Saturday, 2 November 2019

Visual disturbances: Four

On Saturday 5 July 2008 I walked from Central Station, having caught the train from the suburb where I lived, through Surry Hills to Paddington. I took 474 photos on my way to an art gallery to hear a presentation given about an exhibition of photographs, then more photos were taken in the gallery itself, and more as I walked to the city where I intended to catch a train for the ride home. In this post there are 61 photos taken between 12.31pm and 3.50pm, but my snapping started about 10 minutes earlier than that, when I was in the space beneath the railway viaduct over Campbell Street, near Central Station.

Oddly enough the National Gallery of Victoria had an exhibition of Petrina Hicks' photos on at the time this post was written. The show started on 27 September and would run into the following year.

In the previous post in this series I talked about how, after a certain age, you become invisible. It’s clear that I wasn’t invisible at the time the following photos were taken because there is one here that contains an image of me: my body’s reflection, as I stood on the footpath on Flinders Street, caught by the camera in the glass door of a passing bus. In that photo I am not wearing the suede-and-Nylon belt that I still use now, over a decade later.

The gallery I visited on the day no longer operates and the people who are in these photos are now somewhere else or, perhaps, they are no longer of this world except as physical remains. Even if these photos had been in focus, the people who are caught in them, if they are still alive now, would look different from how they looked then, so it is fitting that it is merely their movement through space, rather than their outward appearance, that has lasted. Only the ephemeral, spectral outlines of their shifts remain.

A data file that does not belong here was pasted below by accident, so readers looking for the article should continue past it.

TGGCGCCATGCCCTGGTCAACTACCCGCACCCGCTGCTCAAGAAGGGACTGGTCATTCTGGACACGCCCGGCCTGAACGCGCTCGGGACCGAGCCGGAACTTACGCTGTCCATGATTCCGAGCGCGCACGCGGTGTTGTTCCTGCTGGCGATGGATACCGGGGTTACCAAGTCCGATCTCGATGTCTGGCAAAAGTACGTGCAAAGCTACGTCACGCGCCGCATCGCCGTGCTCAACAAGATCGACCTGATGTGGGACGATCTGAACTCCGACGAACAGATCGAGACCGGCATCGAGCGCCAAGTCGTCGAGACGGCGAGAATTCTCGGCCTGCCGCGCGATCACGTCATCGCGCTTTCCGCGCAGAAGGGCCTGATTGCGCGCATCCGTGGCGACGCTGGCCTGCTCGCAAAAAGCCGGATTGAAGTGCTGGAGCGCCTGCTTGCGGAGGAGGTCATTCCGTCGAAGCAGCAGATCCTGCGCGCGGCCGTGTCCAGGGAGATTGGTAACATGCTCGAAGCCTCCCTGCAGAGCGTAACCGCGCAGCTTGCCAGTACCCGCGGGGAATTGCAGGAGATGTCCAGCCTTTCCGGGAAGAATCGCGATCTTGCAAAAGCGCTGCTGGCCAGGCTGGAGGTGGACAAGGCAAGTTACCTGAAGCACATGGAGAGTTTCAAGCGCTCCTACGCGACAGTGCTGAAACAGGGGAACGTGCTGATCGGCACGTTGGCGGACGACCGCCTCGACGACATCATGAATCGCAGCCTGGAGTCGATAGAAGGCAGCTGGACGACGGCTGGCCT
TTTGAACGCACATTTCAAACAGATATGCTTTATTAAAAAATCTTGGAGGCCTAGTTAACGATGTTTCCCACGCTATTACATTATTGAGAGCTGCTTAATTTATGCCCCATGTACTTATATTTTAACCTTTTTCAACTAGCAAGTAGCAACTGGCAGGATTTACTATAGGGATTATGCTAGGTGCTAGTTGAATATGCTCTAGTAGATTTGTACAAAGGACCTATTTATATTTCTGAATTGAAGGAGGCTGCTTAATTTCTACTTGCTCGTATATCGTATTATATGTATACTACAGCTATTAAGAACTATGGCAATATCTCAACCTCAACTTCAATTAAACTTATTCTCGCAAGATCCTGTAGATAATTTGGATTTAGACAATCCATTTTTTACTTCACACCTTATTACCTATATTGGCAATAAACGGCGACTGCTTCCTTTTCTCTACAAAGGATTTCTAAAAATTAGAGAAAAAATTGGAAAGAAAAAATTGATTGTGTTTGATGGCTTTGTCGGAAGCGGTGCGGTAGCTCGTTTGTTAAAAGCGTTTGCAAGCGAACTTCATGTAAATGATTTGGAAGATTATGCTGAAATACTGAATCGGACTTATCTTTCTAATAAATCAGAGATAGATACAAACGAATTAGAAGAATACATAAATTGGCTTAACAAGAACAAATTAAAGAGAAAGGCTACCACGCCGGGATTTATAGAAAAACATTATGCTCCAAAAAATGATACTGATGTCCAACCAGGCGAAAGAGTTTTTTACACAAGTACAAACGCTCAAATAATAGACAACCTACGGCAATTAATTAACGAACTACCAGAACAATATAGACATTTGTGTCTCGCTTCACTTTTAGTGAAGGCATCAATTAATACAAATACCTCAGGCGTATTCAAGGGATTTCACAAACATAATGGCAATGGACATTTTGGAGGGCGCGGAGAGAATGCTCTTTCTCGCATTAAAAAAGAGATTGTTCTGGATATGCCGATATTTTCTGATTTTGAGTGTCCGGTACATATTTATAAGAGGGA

In any case, people change over time. We are but the ghosts of our former selves. I think I remember learning that the human body is completely renewed every seven years, every cell replaced by a new one that fulfils one of the essential functions that sustain life. As I walk down the street today, over 11 years away in time from that July day, I can wonder about who those people were and how their lives have since changed.

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